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Counterfeiter
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About the Author

Moritz Nachtstern (1902-1969), a typographer, was one of the 532 Norwegian Jews deported to Germany on the ship Danau in 1942. From March 1943 until February 1945 he was a prisoner in the Sachsenhausen concentration camp in Germany. He managed to escape in the chaos of the last days of the war as American forces approached the camp. The author lives in Norway.

Reviews

From the introductory essay by award-winning journalist Lawrence Malkin, author of "Krueger's Men: the Secret Nazi Counterfeit Plot and the Prisoners of Block 19" (Little, Brown 2006)
"Of the half-dozen memoirs written by the prisoners who were conscripted into the greatest counterfeiting operation in history, Moritz Nachtstern's is the most reliable and psychologically acute version of the drama as seen from inside Sachsenhausen's Block 19. Shortly after he returned home in 1945, when his extraordinary experiences were still fresh in his memory, he dictated his reminiscences to his new wife, Rachel. Her typed notes (still in possession of their daughter, Sidsel) were later turned over to a Norwegian journalist, Ragnar Arntzen. He wove them into a story of deceit and survival by the counterfeiting crew of about 145 prisoners and their master, SS Major Bernhard Krueger."
"As far as Malkin is concerned, it's the 'most reliable and psychologically acute' of the half-dozen memoirs written by participants of the counterfeiting operation. 'To me, it's barely a Holocaust story, 'said Malkin of the counterfeiting saga. "It's a story of survival and deception in wartime."-Jon Kalish, "The Forward" (August 2008)
"Arresting from start to finish, this harrowing memoir is full of compassion, pain and strength that illuminates from the inside a little-known episode in the Nazi effort." --Publisher's Weekly, Starred Review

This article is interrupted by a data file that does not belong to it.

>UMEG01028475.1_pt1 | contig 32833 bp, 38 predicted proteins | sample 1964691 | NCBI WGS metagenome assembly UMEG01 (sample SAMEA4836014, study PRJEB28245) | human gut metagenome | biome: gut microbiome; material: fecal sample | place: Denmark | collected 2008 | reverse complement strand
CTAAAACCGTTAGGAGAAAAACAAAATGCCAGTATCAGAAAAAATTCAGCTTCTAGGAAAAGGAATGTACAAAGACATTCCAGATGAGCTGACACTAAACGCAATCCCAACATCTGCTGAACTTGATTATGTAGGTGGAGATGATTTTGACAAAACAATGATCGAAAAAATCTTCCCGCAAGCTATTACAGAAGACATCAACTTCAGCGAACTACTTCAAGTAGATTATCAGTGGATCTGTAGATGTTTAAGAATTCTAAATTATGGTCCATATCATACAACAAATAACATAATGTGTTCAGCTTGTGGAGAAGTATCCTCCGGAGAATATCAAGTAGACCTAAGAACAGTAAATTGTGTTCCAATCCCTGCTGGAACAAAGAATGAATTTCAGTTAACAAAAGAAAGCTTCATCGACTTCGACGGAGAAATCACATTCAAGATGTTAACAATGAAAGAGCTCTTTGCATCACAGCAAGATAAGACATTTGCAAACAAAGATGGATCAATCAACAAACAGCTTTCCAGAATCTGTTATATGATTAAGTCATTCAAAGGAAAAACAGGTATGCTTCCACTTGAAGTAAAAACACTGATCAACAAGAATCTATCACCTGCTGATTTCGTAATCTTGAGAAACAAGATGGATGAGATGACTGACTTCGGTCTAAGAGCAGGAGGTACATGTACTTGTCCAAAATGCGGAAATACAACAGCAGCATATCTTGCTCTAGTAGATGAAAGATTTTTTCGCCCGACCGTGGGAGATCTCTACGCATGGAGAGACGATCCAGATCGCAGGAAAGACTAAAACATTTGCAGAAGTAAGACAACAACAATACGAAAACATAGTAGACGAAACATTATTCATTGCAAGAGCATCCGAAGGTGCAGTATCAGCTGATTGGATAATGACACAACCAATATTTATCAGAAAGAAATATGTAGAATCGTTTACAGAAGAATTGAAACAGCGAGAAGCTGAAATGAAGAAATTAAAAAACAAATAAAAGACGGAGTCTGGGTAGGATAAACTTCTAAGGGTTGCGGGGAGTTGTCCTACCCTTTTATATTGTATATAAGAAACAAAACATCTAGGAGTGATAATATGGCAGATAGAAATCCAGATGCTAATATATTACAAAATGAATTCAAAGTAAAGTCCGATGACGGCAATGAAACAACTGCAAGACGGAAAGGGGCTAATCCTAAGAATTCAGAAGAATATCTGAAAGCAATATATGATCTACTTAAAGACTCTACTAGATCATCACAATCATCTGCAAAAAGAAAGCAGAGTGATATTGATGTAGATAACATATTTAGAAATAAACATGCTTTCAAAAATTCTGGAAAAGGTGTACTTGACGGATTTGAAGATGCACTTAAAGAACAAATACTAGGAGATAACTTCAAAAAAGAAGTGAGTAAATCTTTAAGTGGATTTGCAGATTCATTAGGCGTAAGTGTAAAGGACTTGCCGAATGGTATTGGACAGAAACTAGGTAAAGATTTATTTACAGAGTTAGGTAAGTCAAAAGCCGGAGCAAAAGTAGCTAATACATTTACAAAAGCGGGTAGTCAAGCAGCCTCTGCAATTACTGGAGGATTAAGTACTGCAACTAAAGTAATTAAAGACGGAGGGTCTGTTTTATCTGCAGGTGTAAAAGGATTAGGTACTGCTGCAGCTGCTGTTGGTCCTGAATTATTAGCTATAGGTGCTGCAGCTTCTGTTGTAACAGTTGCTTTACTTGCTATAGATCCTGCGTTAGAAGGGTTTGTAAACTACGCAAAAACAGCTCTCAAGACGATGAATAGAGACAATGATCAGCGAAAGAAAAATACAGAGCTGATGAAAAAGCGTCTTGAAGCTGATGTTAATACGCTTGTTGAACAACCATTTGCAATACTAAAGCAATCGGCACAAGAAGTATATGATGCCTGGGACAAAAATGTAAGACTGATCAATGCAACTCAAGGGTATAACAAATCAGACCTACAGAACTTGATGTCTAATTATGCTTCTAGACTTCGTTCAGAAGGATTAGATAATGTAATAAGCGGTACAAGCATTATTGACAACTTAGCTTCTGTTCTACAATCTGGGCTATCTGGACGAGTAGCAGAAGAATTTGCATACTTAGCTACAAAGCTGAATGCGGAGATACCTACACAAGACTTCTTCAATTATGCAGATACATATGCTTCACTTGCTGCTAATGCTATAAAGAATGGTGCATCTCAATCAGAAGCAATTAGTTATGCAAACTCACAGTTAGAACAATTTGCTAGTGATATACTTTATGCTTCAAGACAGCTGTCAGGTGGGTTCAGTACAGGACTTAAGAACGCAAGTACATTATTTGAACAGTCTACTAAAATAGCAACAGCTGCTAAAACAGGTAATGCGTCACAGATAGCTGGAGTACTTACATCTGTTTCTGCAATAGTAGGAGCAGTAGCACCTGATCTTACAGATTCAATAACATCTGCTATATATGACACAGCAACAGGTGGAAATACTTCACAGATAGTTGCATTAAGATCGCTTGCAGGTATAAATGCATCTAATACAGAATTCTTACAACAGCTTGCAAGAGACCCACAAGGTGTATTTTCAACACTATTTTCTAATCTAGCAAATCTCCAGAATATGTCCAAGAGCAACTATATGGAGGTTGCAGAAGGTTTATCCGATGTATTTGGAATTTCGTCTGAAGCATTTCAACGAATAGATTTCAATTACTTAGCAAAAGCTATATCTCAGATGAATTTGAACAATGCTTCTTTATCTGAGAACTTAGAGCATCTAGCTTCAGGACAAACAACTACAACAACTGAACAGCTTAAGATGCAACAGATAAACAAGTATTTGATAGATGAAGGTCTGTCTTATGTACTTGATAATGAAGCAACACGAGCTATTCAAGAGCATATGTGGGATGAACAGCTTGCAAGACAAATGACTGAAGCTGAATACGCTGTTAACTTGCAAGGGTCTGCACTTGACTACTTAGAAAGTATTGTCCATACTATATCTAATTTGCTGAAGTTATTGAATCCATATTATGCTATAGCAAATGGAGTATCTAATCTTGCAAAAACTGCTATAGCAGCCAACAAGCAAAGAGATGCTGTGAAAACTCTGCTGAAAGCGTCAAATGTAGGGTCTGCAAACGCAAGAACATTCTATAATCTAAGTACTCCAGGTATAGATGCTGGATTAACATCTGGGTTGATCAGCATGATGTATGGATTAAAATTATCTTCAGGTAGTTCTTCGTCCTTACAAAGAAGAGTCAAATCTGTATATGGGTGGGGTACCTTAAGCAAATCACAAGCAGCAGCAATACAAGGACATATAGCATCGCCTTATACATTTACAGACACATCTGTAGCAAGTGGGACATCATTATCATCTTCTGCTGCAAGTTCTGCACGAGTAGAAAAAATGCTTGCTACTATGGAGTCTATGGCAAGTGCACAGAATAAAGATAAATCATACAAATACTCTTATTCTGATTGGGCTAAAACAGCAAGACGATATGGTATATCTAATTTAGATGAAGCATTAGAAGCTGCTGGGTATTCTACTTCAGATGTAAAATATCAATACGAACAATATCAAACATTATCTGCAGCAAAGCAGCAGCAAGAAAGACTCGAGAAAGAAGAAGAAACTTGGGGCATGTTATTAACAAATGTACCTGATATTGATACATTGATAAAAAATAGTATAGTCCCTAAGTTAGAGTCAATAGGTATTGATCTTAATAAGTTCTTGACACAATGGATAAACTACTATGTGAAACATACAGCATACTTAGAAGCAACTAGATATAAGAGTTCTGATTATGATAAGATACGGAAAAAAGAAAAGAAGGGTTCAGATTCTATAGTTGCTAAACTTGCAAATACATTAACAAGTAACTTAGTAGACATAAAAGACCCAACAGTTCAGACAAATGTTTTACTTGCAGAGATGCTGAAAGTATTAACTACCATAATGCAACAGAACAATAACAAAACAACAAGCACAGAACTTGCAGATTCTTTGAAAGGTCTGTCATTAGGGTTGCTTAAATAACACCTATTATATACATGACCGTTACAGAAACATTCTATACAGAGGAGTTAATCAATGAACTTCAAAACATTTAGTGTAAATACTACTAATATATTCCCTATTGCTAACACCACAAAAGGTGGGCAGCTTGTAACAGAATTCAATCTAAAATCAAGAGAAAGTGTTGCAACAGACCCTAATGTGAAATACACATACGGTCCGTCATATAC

From the introductory essay by award-winning journalist Lawrence Malkin, author of "Krueger's Men: the Secret Nazi Counterfeit Plot and the Prisoners of Block 19" (Little, Brown 2006)
"Of the half-dozen memoirs written by the prisoners who were conscripted into the greatest counterfeiting operation in history, Moritz Nachtstern's is the most reliable and psychologically acute version of the drama as seen from inside Sachsenhausen's Block 19. Shortly after he returned home in 1945, when his extraordinary experiences were still fresh in his memory, he dictated his reminiscences to his new wife, Rachel. Her typed notes (still in possession of their daughter, Sidsel) were later turned over to a Norwegian journalist, Ragnar Arntzen. He wove them into a story of deceit and survival by the counterfeiting crew of about 145 prisoners and their master, SS Major Bernhard Krueger."


.,."History is not just world changing events. History is not just stories of valor or sadness. History is what makes up a person ... To Moritz Nachtstern, the reluctant counterfeiter, WW2 was his fight for survival, and "Counterfeiter" told his story in a simple manner that nevertheless triggered deepest emotions." -C. Peter Chen, www.ww2db.com (November 2008)
"Counterfeiter: How a Norwegian Jew Survived the Holocaust is an addition for both general-interest lending libraries strong in Holocaust studies and for World War II or Judaic history holdings. It tells of the Nazi secret project, Operation Bernhard, which used prisoners to produce counterfeit British bank nots--considered some of the most perfect counterfeits ever produced--which were to be dropped over London to destabilize the British economy. Author Moritz Nachstern was one of those picked for the program: his story survival and the project offers unusual gripping insights." -The Bookwatch (October 2008)
"As far as Malkin is concerned, it's the 'most reliable and psychologically acute' of the half-dozen memoirs written by participants of the counterfeiting operation. 'To me, it's barely a Holocaust story, 'said Malkin of the counterfeiting saga. "It's a story of survival and deception in wartime."-Jon Kalish, "The Forward" (August 2008)